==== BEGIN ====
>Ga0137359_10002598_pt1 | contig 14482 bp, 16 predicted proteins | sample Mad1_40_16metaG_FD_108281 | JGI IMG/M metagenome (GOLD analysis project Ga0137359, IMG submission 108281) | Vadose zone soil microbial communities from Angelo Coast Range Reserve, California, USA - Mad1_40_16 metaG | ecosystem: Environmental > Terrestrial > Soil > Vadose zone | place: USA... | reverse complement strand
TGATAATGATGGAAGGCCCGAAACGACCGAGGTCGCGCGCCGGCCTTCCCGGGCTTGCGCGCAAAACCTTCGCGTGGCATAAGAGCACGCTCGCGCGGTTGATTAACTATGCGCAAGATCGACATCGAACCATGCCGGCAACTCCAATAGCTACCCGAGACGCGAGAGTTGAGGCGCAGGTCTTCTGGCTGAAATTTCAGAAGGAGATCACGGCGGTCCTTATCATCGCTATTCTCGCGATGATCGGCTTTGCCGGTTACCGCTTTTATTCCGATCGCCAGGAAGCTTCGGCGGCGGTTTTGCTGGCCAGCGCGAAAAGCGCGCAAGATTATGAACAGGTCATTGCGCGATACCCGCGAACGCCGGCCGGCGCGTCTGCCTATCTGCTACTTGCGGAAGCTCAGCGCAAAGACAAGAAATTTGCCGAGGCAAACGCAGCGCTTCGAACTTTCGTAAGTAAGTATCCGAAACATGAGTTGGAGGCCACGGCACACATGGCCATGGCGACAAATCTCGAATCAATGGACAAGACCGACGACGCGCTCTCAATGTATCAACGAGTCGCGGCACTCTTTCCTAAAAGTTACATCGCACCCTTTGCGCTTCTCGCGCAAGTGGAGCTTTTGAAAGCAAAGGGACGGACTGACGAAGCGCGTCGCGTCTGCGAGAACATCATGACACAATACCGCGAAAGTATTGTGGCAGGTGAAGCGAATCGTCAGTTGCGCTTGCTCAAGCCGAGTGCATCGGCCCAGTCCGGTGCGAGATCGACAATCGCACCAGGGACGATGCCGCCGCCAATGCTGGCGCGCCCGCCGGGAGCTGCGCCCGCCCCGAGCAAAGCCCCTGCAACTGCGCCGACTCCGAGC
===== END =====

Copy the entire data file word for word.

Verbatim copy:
>Ga0137359_10002598_pt1 | contig 14482 bp, 16 predicted proteins | sample Mad1_40_16metaG_FD_108281 | JGI IMG/M metagenome (GOLD analysis project Ga0137359, IMG submission 108281) | Vadose zone soil microbial communities from Angelo Coast Range Reserve, California, USA - Mad1_40_16 metaG | ecosystem: Environmental > Terrestrial > Soil > Vadose zone | place: USA... | reverse complement strand
TGATAATGATGGAAGGCCCGAAACGACCGAGGTCGCGCGCCGGCCTTCCCGGGCTTGCGCGCAAAACCTTCGCGTGGCATAAGAGCACGCTCGCGCGGTTGATTAACTATGCGCAAGATCGACATCGAACCATGCCGGCAACTCCAATAGCTACCCGAGACGCGAGAGTTGAGGCGCAGGTCTTCTGGCTGAAATTTCAGAAGGAGATCACGGCGGTCCTTATCATCGCTATTCTCGCGATGATCGGCTTTGCCGGTTACCGCTTTTATTCCGATCGCCAGGAAGCTTCGGCGGCGGTTTTGCTGGCCAGCGCGAAAAGCGCGCAAGATTATGAACAGGTCATTGCGCGATACCCGCGAACGCCGGCCGGCGCGTCTGCCTATCTGCTACTTGCGGAAGCTCAGCGCAAAGACAAGAAATTTGCCGAGGCAAACGCAGCGCTTCGAACTTTCGTAAGTAAGTATCCGAAACATGAGTTGGAGGCCACGGCACACATGGCCATGGCGACAAATCTCGAATCAATGGACAAGACCGACGACGCGCTCTCAATGTATCAACGAGTCGCGGCACTCTTTCCTAAAAGTTACATCGCACCCTTTGCGCTTCTCGCGCAAGTGGAGCTTTTGAAAGCAAAGGGACGGACTGACGAAGCGCGTCGCGTCTGCGAGAACATCATGACACAATACCGCGAAAGTATTGTGGCAGGTGAAGCGAATCGTCAGTTGCGCTTGCTCAAGCCGAGTGCATCGGCCCAGTCCGGTGCGAGATCGACAATCGCACCAGGGACGATGCCGCCGCCAATGCTGGCGCGCCCGCCGGGAGCTGCGCCCGCCCCGAGCAAAGCCCCTGCAACTGCGCCGACTCCGAGC